When Should I Avoid Wearing Contact Lenses? | Things You Have to Know

kilala Apr 06, 2023

Contact lenses are an essential vision aid for millions of people worldwide. However, as convenient and beneficial as they are, there are certain situations and conditions that warrant caution when wearing contact lenses. Preventing eye infections is crucial, and one of the most effective ways to do that is by understanding when to avoid wearing your lenses.

In this blog post, we'll discuss different scenarios when it's best to give your eyes a break from contact lenses and provide tips for maintaining optimal eye health.

Swimming and Water Activities

Wearing contact lenses while swimming, in hot tubs, or engaging in water sports increases the risk of eye infections. Water often contains harmful microorganisms, such as Acanthamoeba, which can cause severe corneal infections.

To minimize the risk of contamination, always remove your contact lenses before engaging in water activities. If you must wear them, consider using watertight goggles to protect your eyes.

Allergies and Irritations

Allergic reactions and environmental irritants like dust, pollen, and smoke can cause discomfort and inflammation in the eyes.

In these situations, it's best to avoid wearing contact lenses, as they can exacerbate the issue. If you have a history of allergies or sensitivity to environmental irritants, consider discussing alternative vision correction options with your eye care professional.

Eye Infections and Inflammation

If you are experiencing redness, itchiness, or discharge from your eyes, it is essential to remove your contact lenses and consult an eye care professional immediately.

These symptoms could be signs of an eye infection, such as conjunctivitis, or inflammation, such as keratitis. Continuing to wear contact lenses in such cases can worsen the condition and prolong the healing process.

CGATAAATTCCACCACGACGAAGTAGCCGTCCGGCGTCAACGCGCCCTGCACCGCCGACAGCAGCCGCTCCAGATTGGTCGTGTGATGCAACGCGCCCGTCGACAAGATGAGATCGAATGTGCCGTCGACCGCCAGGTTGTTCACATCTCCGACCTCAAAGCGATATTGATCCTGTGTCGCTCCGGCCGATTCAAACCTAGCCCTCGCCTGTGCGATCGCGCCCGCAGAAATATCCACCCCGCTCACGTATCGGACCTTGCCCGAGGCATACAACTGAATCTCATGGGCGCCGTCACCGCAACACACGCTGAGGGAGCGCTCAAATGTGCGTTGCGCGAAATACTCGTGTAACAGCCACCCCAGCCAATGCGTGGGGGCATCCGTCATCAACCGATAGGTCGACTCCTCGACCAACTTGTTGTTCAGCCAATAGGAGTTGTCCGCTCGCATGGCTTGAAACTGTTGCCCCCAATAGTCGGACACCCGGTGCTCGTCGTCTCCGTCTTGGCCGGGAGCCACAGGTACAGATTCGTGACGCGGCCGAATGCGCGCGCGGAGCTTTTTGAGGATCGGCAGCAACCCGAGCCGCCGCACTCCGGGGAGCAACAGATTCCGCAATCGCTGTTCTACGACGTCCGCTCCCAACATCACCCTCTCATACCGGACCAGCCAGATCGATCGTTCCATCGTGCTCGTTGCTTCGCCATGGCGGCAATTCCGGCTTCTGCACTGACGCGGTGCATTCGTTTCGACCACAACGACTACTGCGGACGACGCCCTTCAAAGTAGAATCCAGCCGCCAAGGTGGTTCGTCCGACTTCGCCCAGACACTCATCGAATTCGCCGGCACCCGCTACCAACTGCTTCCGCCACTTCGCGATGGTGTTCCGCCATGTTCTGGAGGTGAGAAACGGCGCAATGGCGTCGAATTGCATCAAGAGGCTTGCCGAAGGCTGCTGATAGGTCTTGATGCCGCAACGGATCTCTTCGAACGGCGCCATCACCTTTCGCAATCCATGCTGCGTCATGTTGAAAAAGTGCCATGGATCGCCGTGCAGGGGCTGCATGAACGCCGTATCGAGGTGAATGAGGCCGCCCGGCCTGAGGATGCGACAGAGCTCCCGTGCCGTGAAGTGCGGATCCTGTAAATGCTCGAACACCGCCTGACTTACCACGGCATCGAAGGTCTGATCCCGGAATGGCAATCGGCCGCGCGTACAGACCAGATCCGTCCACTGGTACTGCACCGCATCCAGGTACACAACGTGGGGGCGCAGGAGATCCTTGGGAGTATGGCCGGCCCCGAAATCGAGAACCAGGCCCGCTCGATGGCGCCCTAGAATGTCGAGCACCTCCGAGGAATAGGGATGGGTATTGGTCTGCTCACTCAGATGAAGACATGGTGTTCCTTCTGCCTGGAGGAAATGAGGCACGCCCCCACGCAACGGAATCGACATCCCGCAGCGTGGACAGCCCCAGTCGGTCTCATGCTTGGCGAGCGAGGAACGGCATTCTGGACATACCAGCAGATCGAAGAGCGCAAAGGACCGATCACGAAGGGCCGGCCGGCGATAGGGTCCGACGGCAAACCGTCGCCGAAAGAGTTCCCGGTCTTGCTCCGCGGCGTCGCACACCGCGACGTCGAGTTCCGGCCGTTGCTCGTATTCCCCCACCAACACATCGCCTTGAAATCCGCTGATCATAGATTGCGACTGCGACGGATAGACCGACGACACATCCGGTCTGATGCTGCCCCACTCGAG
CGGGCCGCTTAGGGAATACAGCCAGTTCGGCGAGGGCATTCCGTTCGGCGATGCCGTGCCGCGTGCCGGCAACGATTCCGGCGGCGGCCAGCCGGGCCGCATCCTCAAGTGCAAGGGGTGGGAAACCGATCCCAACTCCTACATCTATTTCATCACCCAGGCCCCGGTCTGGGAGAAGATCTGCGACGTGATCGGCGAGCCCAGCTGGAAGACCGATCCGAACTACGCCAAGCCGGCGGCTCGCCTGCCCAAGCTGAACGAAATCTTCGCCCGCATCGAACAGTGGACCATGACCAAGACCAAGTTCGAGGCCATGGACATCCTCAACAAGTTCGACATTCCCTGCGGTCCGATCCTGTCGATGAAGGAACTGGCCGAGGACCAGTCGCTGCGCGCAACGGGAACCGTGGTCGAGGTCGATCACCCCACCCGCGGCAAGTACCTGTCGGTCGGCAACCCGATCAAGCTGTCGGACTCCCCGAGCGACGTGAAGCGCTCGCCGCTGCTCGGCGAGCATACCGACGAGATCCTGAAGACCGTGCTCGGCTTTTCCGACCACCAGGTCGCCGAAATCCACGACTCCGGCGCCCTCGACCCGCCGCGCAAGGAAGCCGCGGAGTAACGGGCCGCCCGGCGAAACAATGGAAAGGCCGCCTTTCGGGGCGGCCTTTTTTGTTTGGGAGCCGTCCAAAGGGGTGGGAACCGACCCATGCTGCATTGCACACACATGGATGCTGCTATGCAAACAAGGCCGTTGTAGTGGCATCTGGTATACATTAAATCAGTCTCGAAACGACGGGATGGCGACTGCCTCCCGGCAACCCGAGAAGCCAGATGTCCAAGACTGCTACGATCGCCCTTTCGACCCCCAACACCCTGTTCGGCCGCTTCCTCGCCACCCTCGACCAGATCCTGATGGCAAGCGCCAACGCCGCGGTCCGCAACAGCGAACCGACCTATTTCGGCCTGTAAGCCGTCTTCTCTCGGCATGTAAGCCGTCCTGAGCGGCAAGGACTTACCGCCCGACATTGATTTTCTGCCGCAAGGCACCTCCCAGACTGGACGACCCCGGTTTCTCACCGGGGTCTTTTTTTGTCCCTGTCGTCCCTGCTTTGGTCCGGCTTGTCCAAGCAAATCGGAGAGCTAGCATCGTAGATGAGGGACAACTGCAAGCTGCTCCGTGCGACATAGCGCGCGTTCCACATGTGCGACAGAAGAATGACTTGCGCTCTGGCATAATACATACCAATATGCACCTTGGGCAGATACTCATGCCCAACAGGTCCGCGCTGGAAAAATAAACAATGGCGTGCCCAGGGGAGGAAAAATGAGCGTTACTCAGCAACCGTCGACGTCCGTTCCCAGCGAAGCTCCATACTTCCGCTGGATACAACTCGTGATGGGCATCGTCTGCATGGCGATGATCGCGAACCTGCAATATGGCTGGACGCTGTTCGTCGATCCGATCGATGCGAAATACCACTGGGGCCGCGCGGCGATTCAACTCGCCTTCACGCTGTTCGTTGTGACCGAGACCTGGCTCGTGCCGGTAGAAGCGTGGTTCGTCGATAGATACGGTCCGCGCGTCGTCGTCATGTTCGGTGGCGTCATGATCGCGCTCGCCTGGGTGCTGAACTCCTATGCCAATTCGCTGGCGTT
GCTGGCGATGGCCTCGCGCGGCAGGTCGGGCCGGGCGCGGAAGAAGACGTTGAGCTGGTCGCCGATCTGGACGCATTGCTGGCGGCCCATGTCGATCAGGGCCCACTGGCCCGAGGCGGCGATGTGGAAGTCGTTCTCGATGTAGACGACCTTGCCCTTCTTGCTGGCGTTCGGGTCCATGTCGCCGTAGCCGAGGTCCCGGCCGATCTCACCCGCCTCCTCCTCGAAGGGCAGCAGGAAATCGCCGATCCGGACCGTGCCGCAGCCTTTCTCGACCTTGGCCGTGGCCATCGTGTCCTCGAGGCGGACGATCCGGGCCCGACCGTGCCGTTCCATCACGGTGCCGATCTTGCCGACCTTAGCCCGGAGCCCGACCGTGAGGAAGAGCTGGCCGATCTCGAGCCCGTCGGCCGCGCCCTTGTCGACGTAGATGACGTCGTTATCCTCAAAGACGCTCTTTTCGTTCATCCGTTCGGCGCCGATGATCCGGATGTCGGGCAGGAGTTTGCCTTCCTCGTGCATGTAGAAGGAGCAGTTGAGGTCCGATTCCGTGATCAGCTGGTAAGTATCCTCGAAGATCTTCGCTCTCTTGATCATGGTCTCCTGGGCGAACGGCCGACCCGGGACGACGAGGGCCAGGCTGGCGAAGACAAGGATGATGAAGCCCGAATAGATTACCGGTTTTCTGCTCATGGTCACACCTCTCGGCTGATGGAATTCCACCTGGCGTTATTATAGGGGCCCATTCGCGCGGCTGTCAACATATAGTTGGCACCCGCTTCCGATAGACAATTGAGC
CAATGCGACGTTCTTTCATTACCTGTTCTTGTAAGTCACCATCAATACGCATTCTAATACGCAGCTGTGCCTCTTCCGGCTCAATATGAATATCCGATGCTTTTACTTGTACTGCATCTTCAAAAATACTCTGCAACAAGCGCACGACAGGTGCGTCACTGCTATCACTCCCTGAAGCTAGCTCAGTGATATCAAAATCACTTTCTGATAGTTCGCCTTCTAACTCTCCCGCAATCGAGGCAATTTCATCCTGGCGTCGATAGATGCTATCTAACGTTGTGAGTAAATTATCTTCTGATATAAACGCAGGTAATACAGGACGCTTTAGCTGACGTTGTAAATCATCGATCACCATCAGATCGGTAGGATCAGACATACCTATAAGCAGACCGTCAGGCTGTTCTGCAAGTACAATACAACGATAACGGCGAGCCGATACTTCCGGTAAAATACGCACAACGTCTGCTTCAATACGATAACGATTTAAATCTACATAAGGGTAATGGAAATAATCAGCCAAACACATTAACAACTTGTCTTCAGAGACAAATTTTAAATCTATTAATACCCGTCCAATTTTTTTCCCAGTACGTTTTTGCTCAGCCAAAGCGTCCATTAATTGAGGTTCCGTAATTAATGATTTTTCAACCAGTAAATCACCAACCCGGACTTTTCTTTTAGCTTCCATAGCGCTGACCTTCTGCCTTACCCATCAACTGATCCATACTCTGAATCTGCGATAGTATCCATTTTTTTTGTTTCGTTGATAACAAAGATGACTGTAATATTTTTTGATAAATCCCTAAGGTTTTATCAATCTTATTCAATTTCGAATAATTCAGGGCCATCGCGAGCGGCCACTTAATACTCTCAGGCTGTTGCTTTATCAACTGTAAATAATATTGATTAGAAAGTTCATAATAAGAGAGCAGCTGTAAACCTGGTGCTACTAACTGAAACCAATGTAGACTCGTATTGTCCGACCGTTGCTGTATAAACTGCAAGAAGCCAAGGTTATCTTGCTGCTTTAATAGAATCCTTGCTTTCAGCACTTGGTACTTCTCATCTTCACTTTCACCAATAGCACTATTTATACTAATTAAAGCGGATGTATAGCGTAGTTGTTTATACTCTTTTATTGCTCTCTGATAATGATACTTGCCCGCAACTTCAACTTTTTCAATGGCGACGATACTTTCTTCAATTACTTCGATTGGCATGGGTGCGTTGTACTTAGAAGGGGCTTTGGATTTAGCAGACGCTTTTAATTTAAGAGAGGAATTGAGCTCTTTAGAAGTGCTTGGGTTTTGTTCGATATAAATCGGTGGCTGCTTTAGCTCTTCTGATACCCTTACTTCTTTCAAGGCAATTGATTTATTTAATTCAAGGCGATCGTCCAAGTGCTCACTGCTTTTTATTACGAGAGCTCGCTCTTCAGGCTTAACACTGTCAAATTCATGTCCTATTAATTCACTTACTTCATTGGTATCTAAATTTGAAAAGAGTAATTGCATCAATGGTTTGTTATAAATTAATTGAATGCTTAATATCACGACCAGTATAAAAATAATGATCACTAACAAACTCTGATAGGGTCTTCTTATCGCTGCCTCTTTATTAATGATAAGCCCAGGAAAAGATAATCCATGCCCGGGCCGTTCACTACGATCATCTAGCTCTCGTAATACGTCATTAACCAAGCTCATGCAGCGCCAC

Poor Contact Lens Hygiene

Proper hygiene is crucial when handling contact lenses. Always wash your hands before touching your lenses, use fresh contact lens solution for cleaning and storage, and replace your lens case regularly (at least every three months).

Avoid using tap water to clean your lenses, as it can introduce harmful microorganisms. If you have not been following these guidelines, remove your contact lenses and consult your eye care professional for guidance on proper care.

Sleeping or Napping

Sleeping with contact lenses in, even during short naps, increases the risk of eye infections. When you sleep, your eyes produce less oxygen and fewer tears, which can lead to dryness, irritation, and infection. Always remove your contact lenses before sleeping and consider using lubricating eye drops to maintain moisture levels in your eyes.

Prolonged Computer Use and Digital Eye Strain

Extended periods of computer use can lead to digital eye strain, causing dryness, redness, and discomfort. When using a computer or other digital devices, it's essential to take regular breaks and practice the 20-20-20 rule: every 20 minutes, take a 20-second break and look at something 20 feet away. If your eyes feel tired or strained, consider removing your contact lenses and giving your eyes a rest.

Expired or Damaged Lenses

Using expired or damaged contact lenses can put your eyes at risk for infections and other complications. Always inspect your lenses before inserting them and replace them according to the recommended schedule. If you notice any damage or irregularities, discard the lens and consult your eye care professional for a replacement.


Preventing eye infections and maintaining optimal eye health are essential for contact lens wearers. By understanding when to avoid wearing contact lenses, practicing proper lens care, and consulting with your eye care professional, you can minimize the risk of infections and enjoy clear, comfortable vision.

Don't hesitate to reach out to your eye care professional if you have any concerns or questions about your contact lenses or eye health. They are there to help and guide you in maintaining the best possible vision and eye care practices.